The premise of contract law is that the redistribution of entitlements that results from contract is justified by the process of agreement. But theories of contract differ importantly on how and when voluntary exchange justifies a resorting of entitlements. Pure theories regard the principles of contract as essentially derivative from some aspect of the principle of autonomy; contracting parties’ intent to assume legal obligation is in principle necessary and sufficient for its enforcement. Perfect theories do not view contract as self-justifying but regard the process of agreement as reliable evidence that contracts are welfare-improving. This article demonstrates the limitations of pure and perfect views. It favours instead imperfect theories of contract, which would have judges self-consciously pursue the normative ends of contract law as they apply context-sensitive rules.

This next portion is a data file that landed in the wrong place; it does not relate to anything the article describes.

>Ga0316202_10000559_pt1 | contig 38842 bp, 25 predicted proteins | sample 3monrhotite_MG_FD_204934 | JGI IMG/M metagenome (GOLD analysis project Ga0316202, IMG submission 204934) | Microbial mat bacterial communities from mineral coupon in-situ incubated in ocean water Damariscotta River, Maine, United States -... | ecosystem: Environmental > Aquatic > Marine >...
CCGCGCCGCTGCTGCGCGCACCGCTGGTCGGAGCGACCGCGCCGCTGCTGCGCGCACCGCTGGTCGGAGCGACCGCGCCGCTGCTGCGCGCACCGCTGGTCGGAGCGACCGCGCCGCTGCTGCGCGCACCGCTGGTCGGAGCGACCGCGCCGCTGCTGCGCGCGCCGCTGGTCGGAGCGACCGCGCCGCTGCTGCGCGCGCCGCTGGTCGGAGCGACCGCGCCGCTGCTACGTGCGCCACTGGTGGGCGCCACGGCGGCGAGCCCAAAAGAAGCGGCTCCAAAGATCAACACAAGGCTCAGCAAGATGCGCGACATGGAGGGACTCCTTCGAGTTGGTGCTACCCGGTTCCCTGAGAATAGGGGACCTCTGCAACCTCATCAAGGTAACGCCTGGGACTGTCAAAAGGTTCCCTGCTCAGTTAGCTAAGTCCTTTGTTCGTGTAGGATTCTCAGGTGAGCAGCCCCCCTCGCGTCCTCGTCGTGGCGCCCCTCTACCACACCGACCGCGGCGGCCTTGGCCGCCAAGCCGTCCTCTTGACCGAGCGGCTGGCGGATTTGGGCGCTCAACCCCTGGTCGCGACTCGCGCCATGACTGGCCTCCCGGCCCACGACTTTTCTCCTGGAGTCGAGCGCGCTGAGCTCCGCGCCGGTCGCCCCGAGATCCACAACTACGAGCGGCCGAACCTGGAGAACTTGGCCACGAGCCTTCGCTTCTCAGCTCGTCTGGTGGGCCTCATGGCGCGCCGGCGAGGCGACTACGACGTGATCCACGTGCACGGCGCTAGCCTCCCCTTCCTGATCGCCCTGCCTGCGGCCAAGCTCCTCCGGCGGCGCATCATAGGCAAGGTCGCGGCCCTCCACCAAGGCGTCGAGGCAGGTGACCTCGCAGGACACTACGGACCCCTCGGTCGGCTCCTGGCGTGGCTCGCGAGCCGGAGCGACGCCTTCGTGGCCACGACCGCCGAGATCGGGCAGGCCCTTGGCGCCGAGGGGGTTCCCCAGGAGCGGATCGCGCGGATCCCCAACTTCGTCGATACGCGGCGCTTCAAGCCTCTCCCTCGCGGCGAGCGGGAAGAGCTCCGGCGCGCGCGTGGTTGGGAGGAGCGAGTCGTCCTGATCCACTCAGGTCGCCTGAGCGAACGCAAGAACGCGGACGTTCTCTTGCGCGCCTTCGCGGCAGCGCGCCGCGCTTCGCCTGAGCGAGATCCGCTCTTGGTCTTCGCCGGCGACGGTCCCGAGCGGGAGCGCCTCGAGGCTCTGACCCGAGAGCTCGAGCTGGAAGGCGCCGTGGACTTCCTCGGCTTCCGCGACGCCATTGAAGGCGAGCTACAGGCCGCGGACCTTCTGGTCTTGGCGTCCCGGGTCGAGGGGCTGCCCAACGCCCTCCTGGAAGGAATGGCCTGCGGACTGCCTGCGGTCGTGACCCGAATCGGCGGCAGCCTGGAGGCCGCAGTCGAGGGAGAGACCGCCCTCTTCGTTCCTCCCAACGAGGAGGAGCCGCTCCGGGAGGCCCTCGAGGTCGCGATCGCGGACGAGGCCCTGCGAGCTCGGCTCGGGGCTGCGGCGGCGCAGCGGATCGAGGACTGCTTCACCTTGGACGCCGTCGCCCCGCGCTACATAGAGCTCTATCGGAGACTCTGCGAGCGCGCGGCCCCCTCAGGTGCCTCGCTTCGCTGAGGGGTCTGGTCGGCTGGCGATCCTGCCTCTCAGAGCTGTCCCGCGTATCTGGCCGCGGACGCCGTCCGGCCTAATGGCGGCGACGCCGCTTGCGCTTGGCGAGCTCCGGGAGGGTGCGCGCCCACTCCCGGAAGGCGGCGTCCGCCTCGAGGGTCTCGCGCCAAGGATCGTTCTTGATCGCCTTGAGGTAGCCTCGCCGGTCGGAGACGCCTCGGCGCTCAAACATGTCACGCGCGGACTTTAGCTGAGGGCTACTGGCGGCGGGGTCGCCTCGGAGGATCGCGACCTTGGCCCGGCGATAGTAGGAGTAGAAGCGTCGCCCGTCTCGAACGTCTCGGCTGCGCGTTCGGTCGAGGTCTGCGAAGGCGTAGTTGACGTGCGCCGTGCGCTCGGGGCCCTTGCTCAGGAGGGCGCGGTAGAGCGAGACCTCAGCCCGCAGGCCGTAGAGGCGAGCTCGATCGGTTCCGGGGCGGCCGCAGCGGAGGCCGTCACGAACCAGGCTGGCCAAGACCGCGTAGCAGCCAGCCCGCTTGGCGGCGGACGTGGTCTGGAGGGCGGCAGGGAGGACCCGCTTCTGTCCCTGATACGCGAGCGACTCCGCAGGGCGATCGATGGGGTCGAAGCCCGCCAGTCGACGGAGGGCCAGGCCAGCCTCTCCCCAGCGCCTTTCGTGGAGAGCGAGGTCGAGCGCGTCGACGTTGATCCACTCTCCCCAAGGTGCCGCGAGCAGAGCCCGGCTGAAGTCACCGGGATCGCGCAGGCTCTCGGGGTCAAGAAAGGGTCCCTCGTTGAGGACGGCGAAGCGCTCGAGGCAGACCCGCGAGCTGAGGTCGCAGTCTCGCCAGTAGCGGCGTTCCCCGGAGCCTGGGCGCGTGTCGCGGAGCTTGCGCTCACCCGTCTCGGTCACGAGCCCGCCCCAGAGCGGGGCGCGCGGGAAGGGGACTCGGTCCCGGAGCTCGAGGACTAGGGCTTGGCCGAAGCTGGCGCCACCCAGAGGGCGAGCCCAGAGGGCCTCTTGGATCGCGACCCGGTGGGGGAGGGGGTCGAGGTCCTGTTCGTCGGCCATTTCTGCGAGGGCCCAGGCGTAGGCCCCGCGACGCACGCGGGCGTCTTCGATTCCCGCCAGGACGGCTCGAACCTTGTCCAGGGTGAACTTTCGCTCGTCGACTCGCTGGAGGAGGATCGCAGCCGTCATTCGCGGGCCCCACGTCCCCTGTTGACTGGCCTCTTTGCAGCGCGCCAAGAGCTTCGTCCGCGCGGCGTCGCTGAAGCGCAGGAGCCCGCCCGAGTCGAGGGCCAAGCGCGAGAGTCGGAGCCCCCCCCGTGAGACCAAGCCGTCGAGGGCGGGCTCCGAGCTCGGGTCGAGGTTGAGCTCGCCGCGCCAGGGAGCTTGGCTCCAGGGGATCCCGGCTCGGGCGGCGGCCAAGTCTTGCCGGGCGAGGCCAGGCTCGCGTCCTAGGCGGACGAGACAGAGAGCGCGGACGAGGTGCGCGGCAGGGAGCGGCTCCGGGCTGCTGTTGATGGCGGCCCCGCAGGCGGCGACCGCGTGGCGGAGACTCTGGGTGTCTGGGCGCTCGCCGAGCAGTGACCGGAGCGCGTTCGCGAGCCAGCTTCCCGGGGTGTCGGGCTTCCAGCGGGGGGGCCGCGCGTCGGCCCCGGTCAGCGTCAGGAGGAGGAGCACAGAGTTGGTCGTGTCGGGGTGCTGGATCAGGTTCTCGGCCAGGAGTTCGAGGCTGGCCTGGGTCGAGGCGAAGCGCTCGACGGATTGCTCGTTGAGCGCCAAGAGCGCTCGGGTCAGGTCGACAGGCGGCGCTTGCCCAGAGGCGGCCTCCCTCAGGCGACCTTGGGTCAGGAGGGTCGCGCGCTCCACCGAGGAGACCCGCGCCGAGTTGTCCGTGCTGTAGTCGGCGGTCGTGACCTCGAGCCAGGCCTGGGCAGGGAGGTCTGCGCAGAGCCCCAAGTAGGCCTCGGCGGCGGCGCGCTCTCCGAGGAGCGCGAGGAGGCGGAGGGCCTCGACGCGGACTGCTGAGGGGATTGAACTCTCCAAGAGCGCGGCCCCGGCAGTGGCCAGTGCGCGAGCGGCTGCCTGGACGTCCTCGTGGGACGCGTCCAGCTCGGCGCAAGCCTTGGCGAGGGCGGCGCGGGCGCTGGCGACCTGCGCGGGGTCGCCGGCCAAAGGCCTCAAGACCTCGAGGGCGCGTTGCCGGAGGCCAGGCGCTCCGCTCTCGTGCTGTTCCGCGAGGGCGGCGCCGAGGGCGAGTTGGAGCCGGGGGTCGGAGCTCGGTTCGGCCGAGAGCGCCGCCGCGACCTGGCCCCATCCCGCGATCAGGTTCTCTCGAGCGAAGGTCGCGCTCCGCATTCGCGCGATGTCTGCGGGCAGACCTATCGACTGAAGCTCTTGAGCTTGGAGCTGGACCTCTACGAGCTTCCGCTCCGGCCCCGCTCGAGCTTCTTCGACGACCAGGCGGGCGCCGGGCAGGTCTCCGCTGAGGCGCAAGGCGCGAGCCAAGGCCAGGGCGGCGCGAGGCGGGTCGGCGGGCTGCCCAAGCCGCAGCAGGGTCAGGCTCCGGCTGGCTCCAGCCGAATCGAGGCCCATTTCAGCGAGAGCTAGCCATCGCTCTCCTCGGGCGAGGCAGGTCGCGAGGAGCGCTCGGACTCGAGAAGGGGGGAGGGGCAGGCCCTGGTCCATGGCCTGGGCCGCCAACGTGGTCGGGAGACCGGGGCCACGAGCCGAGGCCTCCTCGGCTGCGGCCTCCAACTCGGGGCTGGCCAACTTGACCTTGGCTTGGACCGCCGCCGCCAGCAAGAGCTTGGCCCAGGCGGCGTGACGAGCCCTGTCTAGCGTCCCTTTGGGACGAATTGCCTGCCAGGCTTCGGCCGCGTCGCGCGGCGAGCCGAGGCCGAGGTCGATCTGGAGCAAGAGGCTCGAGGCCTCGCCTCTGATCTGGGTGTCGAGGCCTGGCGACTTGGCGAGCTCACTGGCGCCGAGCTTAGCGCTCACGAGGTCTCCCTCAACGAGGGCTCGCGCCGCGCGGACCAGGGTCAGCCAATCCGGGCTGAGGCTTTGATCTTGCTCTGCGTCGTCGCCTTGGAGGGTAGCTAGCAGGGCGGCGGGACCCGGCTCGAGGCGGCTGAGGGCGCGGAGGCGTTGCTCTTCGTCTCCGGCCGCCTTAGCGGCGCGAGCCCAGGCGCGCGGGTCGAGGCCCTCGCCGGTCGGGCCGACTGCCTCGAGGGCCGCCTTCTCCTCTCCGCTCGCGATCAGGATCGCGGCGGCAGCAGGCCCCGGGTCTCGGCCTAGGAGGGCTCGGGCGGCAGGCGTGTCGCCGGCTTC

Aditi Bagchi, Contract as Procedural Justice. Jurisprudence: An International Journal of Legal and Political Thought. DOI: 10.1080/20403313.2015.1079430. Published online: 23 Oct 2015.